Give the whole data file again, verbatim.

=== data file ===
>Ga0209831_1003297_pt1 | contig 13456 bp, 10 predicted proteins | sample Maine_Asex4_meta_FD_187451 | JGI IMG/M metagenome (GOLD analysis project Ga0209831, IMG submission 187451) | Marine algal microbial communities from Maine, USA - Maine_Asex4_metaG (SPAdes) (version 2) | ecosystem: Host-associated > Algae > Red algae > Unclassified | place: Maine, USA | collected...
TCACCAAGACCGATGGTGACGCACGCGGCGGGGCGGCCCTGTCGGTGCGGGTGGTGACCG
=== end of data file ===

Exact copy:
>Ga0209831_1003297_pt1 | contig 13456 bp, 10 predicted proteins | sample Maine_Asex4_meta_FD_187451 | JGI IMG/M metagenome (GOLD analysis project Ga0209831, IMG submission 187451) | Marine algal microbial communities from Maine, USA - Maine_Asex4_metaG (SPAdes) (version 2) | ecosystem: Host-associated > Algae > Red algae > Unclassified | place: Maine, USA | collected...
TCACCAAGACCGATGGTGACGCACGCGGCGGGGCGGCCCTGTCGGTGCGGGTGGTGACCG